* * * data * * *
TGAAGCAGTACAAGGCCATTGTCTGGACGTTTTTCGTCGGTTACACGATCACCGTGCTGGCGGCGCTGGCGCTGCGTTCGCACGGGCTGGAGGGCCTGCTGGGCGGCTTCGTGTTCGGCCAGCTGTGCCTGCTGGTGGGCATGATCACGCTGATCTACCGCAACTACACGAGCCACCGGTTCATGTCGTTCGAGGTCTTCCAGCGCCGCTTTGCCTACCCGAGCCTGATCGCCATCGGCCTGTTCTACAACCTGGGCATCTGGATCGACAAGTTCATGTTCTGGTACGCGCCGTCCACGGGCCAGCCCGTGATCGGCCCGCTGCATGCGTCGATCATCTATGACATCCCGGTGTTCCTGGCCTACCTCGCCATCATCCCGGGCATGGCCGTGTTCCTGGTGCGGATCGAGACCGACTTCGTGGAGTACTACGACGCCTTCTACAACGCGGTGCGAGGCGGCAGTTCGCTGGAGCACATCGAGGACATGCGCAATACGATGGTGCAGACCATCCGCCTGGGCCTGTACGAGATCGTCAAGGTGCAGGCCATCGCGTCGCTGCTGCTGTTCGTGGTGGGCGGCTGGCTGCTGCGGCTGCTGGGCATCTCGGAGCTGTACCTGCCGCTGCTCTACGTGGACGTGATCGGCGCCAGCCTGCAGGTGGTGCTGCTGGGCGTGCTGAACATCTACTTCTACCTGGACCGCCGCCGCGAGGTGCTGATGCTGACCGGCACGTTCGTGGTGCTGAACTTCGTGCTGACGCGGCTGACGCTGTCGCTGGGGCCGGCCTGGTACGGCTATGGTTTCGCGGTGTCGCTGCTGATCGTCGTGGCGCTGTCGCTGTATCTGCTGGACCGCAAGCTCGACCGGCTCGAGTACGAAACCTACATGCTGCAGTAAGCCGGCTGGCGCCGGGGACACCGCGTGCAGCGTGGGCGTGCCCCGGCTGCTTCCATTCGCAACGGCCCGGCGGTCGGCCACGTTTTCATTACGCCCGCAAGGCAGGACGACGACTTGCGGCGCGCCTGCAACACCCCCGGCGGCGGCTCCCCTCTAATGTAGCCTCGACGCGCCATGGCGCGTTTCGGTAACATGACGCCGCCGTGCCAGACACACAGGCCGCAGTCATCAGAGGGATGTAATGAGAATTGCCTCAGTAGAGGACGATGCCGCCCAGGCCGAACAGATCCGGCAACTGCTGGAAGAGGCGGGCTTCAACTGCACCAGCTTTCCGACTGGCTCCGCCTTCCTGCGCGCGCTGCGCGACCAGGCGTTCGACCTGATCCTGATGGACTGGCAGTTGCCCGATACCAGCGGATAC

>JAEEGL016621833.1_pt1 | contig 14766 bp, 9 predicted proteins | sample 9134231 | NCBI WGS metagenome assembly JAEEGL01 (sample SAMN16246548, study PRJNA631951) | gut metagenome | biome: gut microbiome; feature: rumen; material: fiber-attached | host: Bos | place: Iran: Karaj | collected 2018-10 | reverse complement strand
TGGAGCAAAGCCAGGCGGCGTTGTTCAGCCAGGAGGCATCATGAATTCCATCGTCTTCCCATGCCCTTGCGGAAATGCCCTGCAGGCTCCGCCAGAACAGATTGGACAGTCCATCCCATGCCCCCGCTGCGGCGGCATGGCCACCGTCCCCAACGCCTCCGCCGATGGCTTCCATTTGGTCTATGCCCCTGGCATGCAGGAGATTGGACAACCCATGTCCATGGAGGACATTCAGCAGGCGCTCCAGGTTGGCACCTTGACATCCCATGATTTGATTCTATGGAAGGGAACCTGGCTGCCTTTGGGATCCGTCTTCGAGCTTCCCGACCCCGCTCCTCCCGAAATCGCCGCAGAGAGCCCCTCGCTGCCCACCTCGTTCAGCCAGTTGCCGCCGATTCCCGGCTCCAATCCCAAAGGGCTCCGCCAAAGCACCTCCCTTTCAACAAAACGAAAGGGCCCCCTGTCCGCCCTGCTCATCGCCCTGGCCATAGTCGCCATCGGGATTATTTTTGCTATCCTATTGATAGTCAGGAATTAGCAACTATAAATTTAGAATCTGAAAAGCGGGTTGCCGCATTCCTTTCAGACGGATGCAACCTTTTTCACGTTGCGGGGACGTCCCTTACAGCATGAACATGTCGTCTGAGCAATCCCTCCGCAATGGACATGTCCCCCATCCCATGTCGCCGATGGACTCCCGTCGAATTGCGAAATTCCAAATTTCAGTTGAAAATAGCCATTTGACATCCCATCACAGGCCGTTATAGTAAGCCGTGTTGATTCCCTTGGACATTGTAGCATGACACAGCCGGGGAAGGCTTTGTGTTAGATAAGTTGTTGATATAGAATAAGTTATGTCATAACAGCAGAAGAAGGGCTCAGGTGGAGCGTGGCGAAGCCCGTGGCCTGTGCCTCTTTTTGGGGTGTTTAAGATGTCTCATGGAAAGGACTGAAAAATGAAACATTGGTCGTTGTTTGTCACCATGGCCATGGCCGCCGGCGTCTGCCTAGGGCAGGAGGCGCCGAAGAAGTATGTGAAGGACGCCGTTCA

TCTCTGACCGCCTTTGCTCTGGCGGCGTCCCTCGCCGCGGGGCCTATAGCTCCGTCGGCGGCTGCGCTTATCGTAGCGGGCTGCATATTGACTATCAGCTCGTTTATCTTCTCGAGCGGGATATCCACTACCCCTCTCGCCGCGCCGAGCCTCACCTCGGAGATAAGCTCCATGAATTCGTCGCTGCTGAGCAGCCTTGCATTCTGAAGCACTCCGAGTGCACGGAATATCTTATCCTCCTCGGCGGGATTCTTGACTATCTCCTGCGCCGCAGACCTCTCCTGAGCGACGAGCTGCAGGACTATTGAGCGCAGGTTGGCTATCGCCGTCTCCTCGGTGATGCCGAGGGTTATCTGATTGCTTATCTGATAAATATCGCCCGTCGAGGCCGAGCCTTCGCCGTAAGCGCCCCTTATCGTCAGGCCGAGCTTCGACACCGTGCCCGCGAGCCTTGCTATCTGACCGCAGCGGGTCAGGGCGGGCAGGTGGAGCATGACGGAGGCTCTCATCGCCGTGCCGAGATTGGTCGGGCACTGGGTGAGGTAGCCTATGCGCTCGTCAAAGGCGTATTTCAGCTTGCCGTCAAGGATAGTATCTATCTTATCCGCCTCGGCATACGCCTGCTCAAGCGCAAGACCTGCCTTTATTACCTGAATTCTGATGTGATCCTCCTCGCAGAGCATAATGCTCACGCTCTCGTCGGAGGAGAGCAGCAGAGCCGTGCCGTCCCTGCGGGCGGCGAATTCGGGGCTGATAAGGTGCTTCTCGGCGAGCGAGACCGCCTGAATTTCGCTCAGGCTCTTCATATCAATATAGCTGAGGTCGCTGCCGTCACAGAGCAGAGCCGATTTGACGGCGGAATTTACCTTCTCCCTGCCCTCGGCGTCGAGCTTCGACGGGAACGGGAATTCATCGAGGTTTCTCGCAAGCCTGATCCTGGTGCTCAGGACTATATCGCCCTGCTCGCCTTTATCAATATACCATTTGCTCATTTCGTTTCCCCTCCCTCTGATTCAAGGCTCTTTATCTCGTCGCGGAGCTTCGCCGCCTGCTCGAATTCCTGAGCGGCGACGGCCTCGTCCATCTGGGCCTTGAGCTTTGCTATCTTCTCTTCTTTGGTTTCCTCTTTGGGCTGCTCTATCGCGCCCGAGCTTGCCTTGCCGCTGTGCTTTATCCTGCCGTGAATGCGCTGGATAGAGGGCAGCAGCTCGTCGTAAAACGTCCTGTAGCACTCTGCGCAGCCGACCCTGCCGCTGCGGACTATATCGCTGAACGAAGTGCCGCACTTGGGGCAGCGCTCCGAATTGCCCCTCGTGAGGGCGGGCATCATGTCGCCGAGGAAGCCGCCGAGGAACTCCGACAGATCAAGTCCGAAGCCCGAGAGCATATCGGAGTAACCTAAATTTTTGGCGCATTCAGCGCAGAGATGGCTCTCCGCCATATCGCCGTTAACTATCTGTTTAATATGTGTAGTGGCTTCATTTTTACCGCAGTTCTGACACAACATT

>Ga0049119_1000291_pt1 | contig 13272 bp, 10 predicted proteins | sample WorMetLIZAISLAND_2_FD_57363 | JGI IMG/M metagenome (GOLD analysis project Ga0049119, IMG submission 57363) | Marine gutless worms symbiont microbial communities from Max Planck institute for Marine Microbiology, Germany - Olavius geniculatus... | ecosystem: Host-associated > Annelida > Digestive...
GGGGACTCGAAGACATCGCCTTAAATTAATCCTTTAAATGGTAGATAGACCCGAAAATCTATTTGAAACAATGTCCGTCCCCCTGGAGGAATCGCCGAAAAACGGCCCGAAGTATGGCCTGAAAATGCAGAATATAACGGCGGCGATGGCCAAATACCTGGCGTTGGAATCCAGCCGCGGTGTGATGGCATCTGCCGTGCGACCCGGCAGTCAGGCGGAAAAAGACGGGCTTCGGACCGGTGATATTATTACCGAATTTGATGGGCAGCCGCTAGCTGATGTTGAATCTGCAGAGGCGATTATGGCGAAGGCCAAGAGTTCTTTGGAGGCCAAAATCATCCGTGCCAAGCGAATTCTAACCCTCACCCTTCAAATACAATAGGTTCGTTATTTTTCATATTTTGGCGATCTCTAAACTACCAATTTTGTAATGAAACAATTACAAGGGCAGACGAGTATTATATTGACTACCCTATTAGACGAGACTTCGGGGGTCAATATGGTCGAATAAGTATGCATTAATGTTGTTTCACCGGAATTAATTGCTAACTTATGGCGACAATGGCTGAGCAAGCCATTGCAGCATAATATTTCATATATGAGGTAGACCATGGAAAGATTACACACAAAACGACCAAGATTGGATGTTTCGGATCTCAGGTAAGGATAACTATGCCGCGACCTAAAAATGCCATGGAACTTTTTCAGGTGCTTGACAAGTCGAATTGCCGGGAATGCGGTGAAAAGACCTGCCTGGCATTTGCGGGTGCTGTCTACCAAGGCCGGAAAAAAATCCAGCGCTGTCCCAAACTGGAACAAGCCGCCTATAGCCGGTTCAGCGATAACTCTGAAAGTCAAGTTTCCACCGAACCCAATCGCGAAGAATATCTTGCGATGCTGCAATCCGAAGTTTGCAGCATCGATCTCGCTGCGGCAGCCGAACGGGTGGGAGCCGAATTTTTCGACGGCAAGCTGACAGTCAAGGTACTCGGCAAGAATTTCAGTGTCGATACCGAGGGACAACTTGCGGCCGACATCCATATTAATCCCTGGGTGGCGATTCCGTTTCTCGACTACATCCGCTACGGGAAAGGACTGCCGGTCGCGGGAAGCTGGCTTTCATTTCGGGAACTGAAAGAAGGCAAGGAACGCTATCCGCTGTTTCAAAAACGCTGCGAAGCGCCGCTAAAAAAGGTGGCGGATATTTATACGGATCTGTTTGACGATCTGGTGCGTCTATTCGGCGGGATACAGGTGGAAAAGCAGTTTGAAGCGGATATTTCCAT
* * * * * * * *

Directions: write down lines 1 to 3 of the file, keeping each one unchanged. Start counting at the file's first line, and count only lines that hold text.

TGAAGCAGTACAAGGCCATTGTCTGGACGTTTTTCGTCGGTTACACGATCACCGTGCTGGCGGCGCTGGCGCTGCGTTCGCACGGGCTGGAGGGCCTGCTGGGCGGCTTCGTGTTCGGCCAGCTGTGCCTGCTGGTGGGCATGATCACGCTGATCTACCGCAACTACACGAGCCACCGGTTCATGTCGTTCGAGGTCTTCCAGCGCCGCTTTGCCTACCCGAGCCTGATCGCCATCGGCCTGTTCTACAACCTGGGCATCTGGATCGACAAGTTCATGTTCTGGTACGCGCCGTCCACGGGCCAGCCCGTGATCGGCCCGCTGCATGCGTCGATCATCTATGACATCCCGGTGTTCCTGGCCTACCTCGCCATCATCCCGGGCATGGCCGTGTTCCTGGTGCGGATCGAGACCGACTTCGTGGAGTACTACGACGCCTTCTACAACGCGGTGCGAGGCGGCAGTTCGCTGGAGCACATCGAGGACATGCGCAATACGATGGTGCAGACCATCCGCCTGGGCCTGTACGAGATCGTCAAGGTGCAGGCCATCGCGTCGCTGCTGCTGTTCGTGGTGGGCGGCTGGCTGCTGCGGCTGCTGGGCATCTCGGAGCTGTACCTGCCGCTGCTCTACGTGGACGTGATCGGCGCCAGCCTGCAGGTGGTGCTGCTGGGCGTGCTGAACATCTACTTCTACCTGGACCGCCGCCGCGAGGTGCTGATGCTGACCGGCACGTTCGTGGTGCTGAACTTCGTGCTGACGCGGCTGACGCTGTCGCTGGGGCCGGCCTGGTACGGCTATGGTTTCGCGGTGTCGCTGCTGATCGTCGTGGCGCTGTCGCTGTATCTGCTGGACCGCAAGCTCGACCGGCTCGAGTACGAAACCTACATGCTGCAGTAAGCCGGCTGGCGCCGGGGACACCGCGTGCAGCGTGGGCGTGCCCCGGCTGCTTCCATTCGCAACGGCCCGGCGGTCGGCCACGTTTTCATTACGCCCGCAAGGCAGGACGACGACTTGCGGCGCGCCTGCAACACCCCCGGCGGCGGCTCCCCTCTAATGTAGCCTCGACGCGCCATGGCGCGTTTCGGTAACATGACGCCGCCGTGCCAGACACACAGGCCGCAGTCATCAGAGGGATGTAATGAGAATTGCCTCAGTAGAGGACGATGCCGCCCAGGCCGAACAGATCCGGCAACTGCTGGAAGAGGCGGGCTTCAACTGCACCAGCTTTCCGACTGGCTCCGCCTTCCTGCGCGCGCTGCGCGACCAGGCGTTCGACCTGATCCTGATGGACTGGCAGTTGCCCGATACCAGCGGATAC

>JAEEGL016621833.1_pt1 | contig 14766 bp, 9 predicted proteins | sample 9134231 | NCBI WGS metagenome assembly JAEEGL01 (sample SAMN16246548, study PRJNA631951) | gut metagenome | biome: gut microbiome; feature: rumen; material: fiber-attached | host: Bos | place: Iran: Karaj | collected 2018-10 | reverse complement strand
TGGAGCAAAGCCAGGCGGCGTTGTTCAGCCAGGAGGCATCATGAATTCCATCGTCTTCCCATGCCCTTGCGGAAATGCCCTGCAGGCTCCGCCAGAACAGATTGGACAGTCCATCCCATGCCCCCGCTGCGGCGGCATGGCCACCGTCCCCAACGCCTCCGCCGATGGCTTCCATTTGGTCTATGCCCCTGGCATGCAGGAGATTGGACAACCCATGTCCATGGAGGACATTCAGCAGGCGCTCCAGGTTGGCACCTTGACATCCCATGATTTGATTCTATGGAAGGGAACCTGGCTGCCTTTGGGATCCGTCTTCGAGCTTCCCGACCCCGCTCCTCCCGAAATCGCCGCAGAGAGCCCCTCGCTGCCCACCTCGTTCAGCCAGTTGCCGCCGATTCCCGGCTCCAATCCCAAAGGGCTCCGCCAAAGCACCTCCCTTTCAACAAAACGAAAGGGCCCCCTGTCCGCCCTGCTCATCGCCCTGGCCATAGTCGCCATCGGGATTATTTTTGCTATCCTATTGATAGTCAGGAATTAGCAACTATAAATTTAGAATCTGAAAAGCGGGTTGCCGCATTCCTTTCAGACGGATGCAACCTTTTTCACGTTGCGGGGACGTCCCTTACAGCATGAACATGTCGTCTGAGCAATCCCTCCGCAATGGACATGTCCCCCATCCCATGTCGCCGATGGACTCCCGTCGAATTGCGAAATTCCAAATTTCAGTTGAAAATAGCCATTTGACATCCCATCACAGGCCGTTATAGTAAGCCGTGTTGATTCCCTTGGACATTGTAGCATGACACAGCCGGGGAAGGCTTTGTGTTAGATAAGTTGTTGATATAGAATAAGTTATGTCATAACAGCAGAAGAAGGGCTCAGGTGGAGCGTGGCGAAGCCCGTGGCCTGTGCCTCTTTTTGGGGTGTTTAAGATGTCTCATGGAAAGGACTGAAAAATGAAACATTGGTCGTTGTTTGTCACCATGGCCATGGCCGCCGGCGTCTGCCTAGGGCAGGAGGCGCCGAAGAAGTATGTGAAGGACGCCGTTCA